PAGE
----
The leader of Yemen's Houthi rebels on Sunday dismissed US sanctions against military officials and threatened more attacks on "aggressor countries" after Washington them to seriously take part in peace efforts.
The US on Thursday imposed sanctions on two Houthi officials leading an offensive to seize Yemen's Marib region.
The US special envoy for Yemen has called for de-escalation and pressed for a ceasefire deal.
The Iran-backed Houthis have been battling forces of the internationally recognised government and a Saudi-led military coalition it requested to help restore it to power.
The war that began more than six years ago after the Houthis overran the capital Sanaa has killed tens of thousands of people and pushed Yemen to the brink of famine.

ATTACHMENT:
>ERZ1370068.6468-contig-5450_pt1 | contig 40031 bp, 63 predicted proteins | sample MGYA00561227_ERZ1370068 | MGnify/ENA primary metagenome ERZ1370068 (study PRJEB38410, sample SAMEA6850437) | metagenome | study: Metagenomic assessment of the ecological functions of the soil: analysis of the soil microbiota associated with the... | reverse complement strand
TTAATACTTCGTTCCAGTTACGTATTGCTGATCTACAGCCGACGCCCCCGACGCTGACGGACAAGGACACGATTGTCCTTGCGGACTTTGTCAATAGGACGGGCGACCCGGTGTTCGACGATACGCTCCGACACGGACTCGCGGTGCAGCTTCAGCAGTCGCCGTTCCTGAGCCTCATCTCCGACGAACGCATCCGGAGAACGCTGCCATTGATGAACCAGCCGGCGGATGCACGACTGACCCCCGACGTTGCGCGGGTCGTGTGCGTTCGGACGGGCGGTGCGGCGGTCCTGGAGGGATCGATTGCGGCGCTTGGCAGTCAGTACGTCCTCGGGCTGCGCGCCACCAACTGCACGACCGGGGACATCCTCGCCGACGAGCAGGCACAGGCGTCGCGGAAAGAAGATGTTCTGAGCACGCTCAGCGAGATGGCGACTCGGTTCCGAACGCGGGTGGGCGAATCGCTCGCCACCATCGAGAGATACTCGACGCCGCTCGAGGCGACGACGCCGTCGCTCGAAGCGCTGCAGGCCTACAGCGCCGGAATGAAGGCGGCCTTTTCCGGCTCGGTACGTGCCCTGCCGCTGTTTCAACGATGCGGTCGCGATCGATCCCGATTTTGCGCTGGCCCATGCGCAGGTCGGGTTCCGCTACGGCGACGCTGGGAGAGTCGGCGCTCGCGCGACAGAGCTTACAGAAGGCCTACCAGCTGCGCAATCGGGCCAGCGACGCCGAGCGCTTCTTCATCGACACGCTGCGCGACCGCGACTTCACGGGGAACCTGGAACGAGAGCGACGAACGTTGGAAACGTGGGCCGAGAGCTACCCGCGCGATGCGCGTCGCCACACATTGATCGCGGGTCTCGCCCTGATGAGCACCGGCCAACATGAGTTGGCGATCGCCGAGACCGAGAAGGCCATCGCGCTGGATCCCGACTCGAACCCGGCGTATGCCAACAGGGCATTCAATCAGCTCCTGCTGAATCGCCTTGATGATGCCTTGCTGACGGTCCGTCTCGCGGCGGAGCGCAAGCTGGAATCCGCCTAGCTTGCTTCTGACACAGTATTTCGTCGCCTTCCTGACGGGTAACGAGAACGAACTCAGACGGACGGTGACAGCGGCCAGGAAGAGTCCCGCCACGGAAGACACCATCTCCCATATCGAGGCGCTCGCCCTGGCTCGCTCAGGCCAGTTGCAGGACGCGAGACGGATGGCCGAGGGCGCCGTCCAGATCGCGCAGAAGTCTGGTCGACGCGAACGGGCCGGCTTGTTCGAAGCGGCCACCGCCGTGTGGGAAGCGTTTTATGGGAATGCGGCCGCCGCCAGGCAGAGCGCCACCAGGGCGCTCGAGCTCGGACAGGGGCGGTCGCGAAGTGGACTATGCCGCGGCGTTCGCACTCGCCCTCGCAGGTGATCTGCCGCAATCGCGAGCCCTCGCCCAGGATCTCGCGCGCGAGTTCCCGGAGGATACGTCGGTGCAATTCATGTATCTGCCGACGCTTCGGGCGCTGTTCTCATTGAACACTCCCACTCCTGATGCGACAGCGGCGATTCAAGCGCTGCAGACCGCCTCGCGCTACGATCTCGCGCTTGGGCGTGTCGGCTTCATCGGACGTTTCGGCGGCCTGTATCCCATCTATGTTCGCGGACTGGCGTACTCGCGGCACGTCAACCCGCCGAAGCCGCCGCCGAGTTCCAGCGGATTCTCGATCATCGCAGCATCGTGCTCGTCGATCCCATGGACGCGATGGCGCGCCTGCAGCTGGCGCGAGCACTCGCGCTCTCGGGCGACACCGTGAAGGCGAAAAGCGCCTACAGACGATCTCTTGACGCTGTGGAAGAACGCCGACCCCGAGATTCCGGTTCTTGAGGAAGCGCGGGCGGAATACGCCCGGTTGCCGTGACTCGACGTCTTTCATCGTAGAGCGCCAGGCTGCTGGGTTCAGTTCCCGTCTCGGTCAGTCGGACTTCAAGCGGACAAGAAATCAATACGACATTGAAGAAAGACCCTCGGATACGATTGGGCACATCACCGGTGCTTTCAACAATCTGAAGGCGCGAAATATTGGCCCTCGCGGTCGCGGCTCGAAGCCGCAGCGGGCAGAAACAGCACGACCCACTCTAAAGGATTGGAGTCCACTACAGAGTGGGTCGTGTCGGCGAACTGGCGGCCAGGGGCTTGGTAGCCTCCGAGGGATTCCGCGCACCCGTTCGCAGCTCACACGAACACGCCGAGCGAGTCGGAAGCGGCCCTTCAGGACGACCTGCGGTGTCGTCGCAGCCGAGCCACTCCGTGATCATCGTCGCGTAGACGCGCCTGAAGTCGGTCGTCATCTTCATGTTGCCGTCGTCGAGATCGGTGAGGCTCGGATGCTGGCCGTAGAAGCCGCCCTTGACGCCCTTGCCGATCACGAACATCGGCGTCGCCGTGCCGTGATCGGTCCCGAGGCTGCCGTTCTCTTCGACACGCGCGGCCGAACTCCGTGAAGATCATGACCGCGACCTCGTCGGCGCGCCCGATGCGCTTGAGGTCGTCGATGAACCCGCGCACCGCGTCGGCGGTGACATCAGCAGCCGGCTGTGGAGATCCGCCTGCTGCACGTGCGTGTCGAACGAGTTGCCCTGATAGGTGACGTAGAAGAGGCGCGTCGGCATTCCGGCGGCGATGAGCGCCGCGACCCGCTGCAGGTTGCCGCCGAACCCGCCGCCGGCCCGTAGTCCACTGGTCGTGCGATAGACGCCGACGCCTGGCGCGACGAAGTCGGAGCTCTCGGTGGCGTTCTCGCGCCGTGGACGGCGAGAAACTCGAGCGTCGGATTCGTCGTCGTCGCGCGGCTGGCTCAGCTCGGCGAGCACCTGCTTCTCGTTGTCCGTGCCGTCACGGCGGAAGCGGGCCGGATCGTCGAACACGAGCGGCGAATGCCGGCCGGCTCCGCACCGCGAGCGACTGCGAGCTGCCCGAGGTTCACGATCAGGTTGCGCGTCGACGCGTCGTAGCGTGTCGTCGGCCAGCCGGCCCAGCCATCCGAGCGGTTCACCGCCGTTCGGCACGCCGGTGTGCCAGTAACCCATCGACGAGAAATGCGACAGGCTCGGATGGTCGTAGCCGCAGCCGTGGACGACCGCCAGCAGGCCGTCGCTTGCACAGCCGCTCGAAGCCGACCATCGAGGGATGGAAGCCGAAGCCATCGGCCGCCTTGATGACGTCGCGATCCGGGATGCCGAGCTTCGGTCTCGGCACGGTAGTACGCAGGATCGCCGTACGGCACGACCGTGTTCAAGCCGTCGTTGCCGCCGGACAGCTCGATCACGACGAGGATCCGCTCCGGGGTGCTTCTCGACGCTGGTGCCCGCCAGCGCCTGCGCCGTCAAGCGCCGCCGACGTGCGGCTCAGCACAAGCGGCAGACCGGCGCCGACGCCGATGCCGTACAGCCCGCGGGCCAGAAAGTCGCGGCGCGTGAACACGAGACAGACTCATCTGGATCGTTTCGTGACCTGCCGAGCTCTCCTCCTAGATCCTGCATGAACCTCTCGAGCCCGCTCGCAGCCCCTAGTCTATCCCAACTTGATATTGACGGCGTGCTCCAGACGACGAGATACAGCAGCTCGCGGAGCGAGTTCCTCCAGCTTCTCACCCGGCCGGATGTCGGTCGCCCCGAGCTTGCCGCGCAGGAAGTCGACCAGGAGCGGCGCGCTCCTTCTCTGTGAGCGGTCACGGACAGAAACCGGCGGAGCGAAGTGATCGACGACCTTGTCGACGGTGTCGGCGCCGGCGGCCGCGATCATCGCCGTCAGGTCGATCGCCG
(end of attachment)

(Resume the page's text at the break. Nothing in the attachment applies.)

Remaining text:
"Sanctions do not scare the mujahideen," Mohammed Al Houthi, head of the group's supreme revolutionary committee, said in a Twitter post.
"If they continue the blockade and aggression, then perhaps there will be strikes on unexpected sites in some aggressor countries."
The rebels have kept up cross-border attacks on Saudi Arabia and its offensive in Yemen's gas-rich Marib province, which has been condemned by most of the international community.
Riyadh in March proposed a nationwide ceasefire deal that includes reopening air and sea links to Houthi-held areas.
But the Houthis have insisted restrictions be lifted on Hodeidah port, the main entry point for Yemen's imports, and Sanaa airport before any truce talks.